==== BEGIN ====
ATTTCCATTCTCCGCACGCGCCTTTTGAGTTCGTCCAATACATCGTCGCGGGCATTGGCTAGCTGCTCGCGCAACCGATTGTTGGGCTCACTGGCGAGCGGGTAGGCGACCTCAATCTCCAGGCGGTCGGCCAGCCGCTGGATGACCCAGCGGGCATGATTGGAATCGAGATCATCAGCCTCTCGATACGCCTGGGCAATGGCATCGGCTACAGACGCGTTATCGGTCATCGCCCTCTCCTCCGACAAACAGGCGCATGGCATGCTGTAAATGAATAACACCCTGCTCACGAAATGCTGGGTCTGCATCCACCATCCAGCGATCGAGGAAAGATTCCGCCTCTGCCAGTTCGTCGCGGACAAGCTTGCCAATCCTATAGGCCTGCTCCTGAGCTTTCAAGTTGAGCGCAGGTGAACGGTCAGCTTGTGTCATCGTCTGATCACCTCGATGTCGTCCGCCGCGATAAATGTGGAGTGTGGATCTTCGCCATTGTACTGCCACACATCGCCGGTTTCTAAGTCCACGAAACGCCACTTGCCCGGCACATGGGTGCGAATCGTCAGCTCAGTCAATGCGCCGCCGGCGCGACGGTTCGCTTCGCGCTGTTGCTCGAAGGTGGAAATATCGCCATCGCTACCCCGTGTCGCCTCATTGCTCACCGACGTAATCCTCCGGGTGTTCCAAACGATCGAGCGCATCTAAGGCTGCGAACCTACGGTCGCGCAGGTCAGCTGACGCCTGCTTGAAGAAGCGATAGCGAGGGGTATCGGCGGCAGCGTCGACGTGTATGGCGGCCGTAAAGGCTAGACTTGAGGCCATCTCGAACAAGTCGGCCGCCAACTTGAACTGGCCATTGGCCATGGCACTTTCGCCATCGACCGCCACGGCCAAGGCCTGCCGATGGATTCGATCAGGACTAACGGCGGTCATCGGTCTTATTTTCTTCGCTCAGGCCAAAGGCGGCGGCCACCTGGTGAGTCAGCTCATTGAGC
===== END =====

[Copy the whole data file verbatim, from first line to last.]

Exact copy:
ATTTCCATTCTCCGCACGCGCCTTTTGAGTTCGTCCAATACATCGTCGCGGGCATTGGCTAGCTGCTCGCGCAACCGATTGTTGGGCTCACTGGCGAGCGGGTAGGCGACCTCAATCTCCAGGCGGTCGGCCAGCCGCTGGATGACCCAGCGGGCATGATTGGAATCGAGATCATCAGCCTCTCGATACGCCTGGGCAATGGCATCGGCTACAGACGCGTTATCGGTCATCGCCCTCTCCTCCGACAAACAGGCGCATGGCATGCTGTAAATGAATAACACCCTGCTCACGAAATGCTGGGTCTGCATCCACCATCCAGCGATCGAGGAAAGATTCCGCCTCTGCCAGTTCGTCGCGGACAAGCTTGCCAATCCTATAGGCCTGCTCCTGAGCTTTCAAGTTGAGCGCAGGTGAACGGTCAGCTTGTGTCATCGTCTGATCACCTCGATGTCGTCCGCCGCGATAAATGTGGAGTGTGGATCTTCGCCATTGTACTGCCACACATCGCCGGTTTCTAAGTCCACGAAACGCCACTTGCCCGGCACATGGGTGCGAATCGTCAGCTCAGTCAATGCGCCGCCGGCGCGACGGTTCGCTTCGCGCTGTTGCTCGAAGGTGGAAATATCGCCATCGCTACCCCGTGTCGCCTCATTGCTCACCGACGTAATCCTCCGGGTGTTCCAAACGATCGAGCGCATCTAAGGCTGCGAACCTACGGTCGCGCAGGTCAGCTGACGCCTGCTTGAAGAAGCGATAGCGAGGGGTATCGGCGGCAGCGTCGACGTGTATGGCGGCCGTAAAGGCTAGACTTGAGGCCATCTCGAACAAGTCGGCCGCCAACTTGAACTGGCCATTGGCCATGGCACTTTCGCCATCGACCGCCACGGCCAAGGCCTGCCGATGGATTCGATCAGGACTAACGGCGGTCATCGGTCTTATTTTCTTCGCTCAGGCCAAAGGCGGCGGCCACCTGGTGAGTCAGCTCATTGAGC